President Kenyatta calls for vaccine equity to spur economic recovery
President Uhuru Kenya Kenyatta has called for equitable access and distribution of COVID-19 vaccines in undertaking measures to rebuild the global economy.
This follows the economic shocks caused by the pandemic across the world.
Addressing world leaders during the General Debate of the 76th Session of the United Nations General Assembly September 22, 2021, President Uhuru Kenyatta noted that the asymmetry in the supply of vaccines reflects a multilateral system that is in urgent need for repair.
“To rebuild successfully requires a worldwide response in confidence and investment to enable production and consumption to bounce back to pre-pandemic levels. The surest way to building that confidence is by making vaccines available to the world, in an equitable and accessible manner. That, sadly, is currently not the case,” said President Kenyatta.
The Head of State has urged for concerted, structural changes that should enable a quantum increase in investment and technology transfers not as charity, but instead driven by enlightened self-interest and solidarity in building back better.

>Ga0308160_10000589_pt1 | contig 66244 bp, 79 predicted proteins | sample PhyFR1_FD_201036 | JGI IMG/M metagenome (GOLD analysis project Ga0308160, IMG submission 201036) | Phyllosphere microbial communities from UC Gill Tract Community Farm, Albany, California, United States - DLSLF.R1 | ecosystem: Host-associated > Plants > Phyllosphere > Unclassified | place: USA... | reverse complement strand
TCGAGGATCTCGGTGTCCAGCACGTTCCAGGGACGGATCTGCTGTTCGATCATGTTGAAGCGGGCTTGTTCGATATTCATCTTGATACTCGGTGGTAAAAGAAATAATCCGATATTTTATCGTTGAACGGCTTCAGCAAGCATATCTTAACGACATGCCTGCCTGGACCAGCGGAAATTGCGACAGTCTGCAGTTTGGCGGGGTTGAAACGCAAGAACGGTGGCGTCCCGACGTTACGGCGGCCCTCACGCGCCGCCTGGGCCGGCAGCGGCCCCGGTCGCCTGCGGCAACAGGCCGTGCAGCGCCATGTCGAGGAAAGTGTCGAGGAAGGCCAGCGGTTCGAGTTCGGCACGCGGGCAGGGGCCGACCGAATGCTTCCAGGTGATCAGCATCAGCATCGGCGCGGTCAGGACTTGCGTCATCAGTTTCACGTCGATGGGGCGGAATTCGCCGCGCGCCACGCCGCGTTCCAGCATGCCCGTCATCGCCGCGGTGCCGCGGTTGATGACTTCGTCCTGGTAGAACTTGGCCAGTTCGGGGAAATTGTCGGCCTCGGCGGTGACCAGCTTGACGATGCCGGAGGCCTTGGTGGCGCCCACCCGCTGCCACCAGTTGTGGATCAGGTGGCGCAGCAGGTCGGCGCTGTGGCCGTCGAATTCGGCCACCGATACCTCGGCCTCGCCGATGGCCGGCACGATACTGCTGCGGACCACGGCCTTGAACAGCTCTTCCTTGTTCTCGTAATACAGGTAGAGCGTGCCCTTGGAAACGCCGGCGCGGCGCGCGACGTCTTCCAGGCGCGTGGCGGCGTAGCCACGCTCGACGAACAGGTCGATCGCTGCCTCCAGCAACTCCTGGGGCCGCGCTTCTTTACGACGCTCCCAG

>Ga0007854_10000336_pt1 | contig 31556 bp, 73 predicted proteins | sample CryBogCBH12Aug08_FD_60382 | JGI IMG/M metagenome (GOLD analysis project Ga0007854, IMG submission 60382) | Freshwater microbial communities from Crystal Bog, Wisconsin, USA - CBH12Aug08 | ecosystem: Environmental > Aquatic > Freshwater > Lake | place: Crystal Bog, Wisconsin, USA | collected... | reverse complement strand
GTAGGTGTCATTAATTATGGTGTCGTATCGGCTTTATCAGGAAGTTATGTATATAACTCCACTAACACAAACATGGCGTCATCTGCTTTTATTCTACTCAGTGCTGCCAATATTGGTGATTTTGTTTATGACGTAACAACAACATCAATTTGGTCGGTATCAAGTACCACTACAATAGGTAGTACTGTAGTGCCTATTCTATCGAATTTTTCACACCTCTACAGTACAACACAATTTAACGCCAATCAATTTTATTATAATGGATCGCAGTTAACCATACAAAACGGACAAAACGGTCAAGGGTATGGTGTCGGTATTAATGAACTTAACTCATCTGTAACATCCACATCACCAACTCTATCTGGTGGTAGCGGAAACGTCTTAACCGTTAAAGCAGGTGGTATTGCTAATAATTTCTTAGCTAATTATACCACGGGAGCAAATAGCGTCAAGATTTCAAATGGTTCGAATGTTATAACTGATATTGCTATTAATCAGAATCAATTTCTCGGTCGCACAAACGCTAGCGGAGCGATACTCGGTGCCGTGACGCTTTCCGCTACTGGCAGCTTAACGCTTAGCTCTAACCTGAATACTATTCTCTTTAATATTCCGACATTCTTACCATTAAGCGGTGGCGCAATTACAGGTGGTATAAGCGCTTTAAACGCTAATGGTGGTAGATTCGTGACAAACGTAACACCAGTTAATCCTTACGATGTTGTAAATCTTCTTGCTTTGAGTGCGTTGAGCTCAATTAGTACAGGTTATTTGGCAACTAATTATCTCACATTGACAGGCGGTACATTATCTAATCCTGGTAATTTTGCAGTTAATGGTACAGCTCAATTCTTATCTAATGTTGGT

On climate change, the President assured world leaders that Kenya was ready to become a leading green industry country.
This, according to Kenyatta, will deliver jobs and shared prosperity, which will win the support of the young generation and intensify the drive towards climate change action.
President Kenyatta also cheered Kenyan youth as a well-educated, and productive population that has managed to build one of the most vibrant mixed economies in Africa.
“We are implementing ambitious programmes to prepare the country to produce decent and rewarding jobs. Our investments in roads, air and port infrastructure, and critical health care facilities throughout the country, are the most extensive and ambitious in our history.”
He also lauded his administration for its focus in addressing Kenyan needs targeting 3.3 million vulnerable households.
This has achieved a 50 percent reduction in the number of food insecure Kenyans.
Kenya is set to attain a 27 percent reduction in malnutrition among children under 5 years of age, create 1,000 agro-processing SMEs and 600,000 new jobs by the end of 2022.
The country has recorded a 48% increase in agriculture sector contribution.
In building resilience through hope to recover from COVID-19, the President called on World leaders to align global conflict resolution tools to the strategic shift in threats to regional and international peace and security.